WJR Bobby Meeker's Music.
WXYZ Dance Music.
CKLW Eddie Elkins' Music.
1:00--
CKLW Little Jack Little's Music.

Designs submitted for the annual o tIve i'oiice
Ryerson Traveling Fellowship compe-
tition last spring will be put on dis-
play today in the Architectural Two-W ay Radio
Building, Prof. Wells Bennett of that
college announced yesterday.
The Ryerson fellowship, for which A campaign to raise $2,000 for a
the drawings in the exhibit were sub- two-way police radio communication
mitted, is sponsored by the Lake For- system for Ann Arbor will be begun
est Foundation for Lanscape Design' Friday by members of the Junior
and Architecture, in Illinois, and is Chamber of Commerce.
financed by a donation by Edward
L. Ryerson, of Chicago. Its purpose More than 30 members of the
is to develop standards of design in Junior Chamber will solicit funds
architectural and landscape work, from local merchants and towns-
and it is only open to graduate or people. The drive is expected to last
upperclass students of the universi- about three weeks.
ties and colleges of Illinois, Michigan, The Ann Arbor city council has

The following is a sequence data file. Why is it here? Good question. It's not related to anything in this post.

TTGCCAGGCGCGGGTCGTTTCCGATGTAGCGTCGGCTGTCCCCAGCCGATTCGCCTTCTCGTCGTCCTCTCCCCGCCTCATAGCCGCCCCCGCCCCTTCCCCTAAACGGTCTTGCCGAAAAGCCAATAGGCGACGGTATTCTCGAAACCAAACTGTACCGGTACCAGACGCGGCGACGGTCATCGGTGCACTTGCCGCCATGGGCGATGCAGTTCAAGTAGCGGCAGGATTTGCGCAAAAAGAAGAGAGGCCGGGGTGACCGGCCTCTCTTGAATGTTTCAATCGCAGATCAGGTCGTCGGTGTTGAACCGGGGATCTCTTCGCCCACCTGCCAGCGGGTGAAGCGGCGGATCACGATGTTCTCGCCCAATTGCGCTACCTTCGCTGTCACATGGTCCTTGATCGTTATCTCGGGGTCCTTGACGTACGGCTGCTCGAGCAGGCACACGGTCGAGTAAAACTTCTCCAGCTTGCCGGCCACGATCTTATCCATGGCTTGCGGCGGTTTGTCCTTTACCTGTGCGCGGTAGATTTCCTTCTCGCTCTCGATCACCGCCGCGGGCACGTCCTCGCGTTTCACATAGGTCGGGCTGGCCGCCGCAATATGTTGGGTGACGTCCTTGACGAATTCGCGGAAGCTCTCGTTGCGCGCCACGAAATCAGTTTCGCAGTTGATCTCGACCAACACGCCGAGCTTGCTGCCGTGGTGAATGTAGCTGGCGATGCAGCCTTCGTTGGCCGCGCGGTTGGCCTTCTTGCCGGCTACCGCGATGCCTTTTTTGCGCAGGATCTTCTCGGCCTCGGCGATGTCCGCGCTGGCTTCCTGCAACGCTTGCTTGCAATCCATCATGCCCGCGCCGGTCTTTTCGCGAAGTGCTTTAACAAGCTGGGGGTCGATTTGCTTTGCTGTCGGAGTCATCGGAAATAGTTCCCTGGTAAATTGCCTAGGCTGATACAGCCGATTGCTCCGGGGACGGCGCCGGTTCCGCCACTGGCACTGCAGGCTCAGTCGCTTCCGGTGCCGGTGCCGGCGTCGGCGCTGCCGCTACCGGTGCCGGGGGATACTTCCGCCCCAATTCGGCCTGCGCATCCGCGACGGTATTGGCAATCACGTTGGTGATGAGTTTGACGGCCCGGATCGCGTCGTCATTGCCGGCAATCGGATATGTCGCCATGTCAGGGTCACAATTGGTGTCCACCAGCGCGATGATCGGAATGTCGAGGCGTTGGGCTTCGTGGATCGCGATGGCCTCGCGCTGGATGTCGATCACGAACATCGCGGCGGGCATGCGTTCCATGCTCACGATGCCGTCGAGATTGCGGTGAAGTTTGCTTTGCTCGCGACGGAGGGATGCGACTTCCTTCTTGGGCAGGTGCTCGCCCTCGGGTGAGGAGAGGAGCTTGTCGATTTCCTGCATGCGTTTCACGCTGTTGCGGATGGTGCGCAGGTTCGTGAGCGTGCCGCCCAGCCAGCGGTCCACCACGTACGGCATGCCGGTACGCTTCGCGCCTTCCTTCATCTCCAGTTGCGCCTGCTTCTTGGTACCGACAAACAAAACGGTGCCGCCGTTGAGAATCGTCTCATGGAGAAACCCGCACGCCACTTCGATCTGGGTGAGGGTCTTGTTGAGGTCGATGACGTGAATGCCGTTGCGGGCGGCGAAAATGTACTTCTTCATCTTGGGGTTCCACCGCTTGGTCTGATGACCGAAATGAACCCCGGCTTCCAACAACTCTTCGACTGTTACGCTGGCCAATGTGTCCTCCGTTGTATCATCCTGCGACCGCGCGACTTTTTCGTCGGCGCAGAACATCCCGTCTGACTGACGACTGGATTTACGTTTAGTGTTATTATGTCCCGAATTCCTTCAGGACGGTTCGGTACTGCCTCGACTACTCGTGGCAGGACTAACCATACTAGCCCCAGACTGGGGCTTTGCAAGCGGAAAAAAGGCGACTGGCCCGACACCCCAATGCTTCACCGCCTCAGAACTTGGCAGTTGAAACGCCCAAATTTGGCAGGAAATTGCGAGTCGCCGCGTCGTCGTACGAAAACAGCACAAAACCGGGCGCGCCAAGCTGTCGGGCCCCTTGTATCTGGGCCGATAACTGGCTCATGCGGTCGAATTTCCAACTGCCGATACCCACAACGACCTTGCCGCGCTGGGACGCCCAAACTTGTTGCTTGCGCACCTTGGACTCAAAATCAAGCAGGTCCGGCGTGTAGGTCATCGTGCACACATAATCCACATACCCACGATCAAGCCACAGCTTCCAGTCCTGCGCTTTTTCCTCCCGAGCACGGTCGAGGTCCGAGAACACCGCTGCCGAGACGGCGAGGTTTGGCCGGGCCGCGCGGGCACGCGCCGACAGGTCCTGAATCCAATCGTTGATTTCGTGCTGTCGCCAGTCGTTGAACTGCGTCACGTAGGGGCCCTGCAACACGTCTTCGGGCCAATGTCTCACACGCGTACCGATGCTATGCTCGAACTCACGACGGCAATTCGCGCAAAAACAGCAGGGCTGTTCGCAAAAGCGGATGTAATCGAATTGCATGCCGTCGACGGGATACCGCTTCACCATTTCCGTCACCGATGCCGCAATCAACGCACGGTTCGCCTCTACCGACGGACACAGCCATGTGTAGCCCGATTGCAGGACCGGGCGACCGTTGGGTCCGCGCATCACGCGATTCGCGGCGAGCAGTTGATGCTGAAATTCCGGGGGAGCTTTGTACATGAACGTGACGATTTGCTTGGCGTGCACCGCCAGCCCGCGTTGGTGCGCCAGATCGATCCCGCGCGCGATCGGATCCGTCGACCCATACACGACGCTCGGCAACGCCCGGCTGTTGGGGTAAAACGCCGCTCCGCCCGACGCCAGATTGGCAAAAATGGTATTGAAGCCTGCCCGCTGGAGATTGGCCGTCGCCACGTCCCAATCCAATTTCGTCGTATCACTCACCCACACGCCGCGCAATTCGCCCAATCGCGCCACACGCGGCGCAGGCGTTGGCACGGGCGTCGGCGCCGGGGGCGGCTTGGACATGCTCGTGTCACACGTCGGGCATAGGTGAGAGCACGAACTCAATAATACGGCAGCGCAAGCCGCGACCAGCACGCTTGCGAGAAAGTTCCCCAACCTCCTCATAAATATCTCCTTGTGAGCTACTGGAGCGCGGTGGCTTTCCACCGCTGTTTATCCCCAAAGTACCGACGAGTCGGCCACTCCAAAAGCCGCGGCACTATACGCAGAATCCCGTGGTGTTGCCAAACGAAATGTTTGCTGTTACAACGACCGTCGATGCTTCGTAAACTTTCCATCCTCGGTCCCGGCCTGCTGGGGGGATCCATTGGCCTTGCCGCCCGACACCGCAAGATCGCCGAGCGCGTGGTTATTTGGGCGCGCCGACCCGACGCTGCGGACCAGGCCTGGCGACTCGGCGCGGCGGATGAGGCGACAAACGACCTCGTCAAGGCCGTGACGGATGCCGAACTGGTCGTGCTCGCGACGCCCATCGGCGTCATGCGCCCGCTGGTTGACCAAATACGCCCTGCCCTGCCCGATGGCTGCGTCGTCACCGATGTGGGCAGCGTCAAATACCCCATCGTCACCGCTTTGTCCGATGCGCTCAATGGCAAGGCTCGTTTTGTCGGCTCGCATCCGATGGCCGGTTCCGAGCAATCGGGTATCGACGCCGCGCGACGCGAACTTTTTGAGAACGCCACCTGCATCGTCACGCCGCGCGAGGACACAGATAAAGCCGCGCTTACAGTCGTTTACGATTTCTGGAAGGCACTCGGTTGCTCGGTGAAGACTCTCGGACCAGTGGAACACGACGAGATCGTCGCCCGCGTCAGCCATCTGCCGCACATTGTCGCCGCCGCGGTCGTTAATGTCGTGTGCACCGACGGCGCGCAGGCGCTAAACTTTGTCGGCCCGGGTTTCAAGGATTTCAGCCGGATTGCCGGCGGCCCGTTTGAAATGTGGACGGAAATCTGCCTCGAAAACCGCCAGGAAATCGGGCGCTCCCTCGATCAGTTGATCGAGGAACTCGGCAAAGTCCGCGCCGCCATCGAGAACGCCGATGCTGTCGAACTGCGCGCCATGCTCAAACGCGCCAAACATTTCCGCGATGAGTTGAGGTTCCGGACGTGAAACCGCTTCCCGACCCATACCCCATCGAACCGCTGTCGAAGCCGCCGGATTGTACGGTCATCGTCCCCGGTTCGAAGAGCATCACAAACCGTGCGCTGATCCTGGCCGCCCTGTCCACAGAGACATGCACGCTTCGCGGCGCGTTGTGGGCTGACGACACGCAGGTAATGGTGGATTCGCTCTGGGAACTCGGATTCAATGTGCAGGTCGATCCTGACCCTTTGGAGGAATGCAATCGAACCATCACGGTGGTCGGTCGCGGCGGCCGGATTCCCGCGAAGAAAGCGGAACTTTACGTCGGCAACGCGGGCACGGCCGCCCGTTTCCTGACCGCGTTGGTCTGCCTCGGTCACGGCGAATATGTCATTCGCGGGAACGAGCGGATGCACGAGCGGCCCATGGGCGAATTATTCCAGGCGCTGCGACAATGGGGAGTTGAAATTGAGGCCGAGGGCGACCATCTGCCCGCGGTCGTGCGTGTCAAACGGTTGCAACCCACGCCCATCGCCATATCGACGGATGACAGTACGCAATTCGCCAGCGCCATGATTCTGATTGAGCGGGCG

Ohio, and Iowa. authorized operation of the system,
Students from these colleges enter once it has been installed, and a con-
in teams of two, one doing the archi- struction permit has already been
tectural design, the other the land- granted by the federal communica-
scape work. Judging, however, is tions commission. The work of f'i-
done on the individual entries, with nancing the system has been left to
prizes both for the architectural work the Junior Chamber.
and the landscape work. The radio system will be in opera-
Last spring's problem, which is the tion in about three months, it was
one presented in the exhibit, was to announced, if the funds are procured.
take an old-style residence on the In Michigan, Detroit, Monroe and
lake shore north of Chicago and re- Saginaw already have police commu-
model it for a young couple into a nications systems, while others are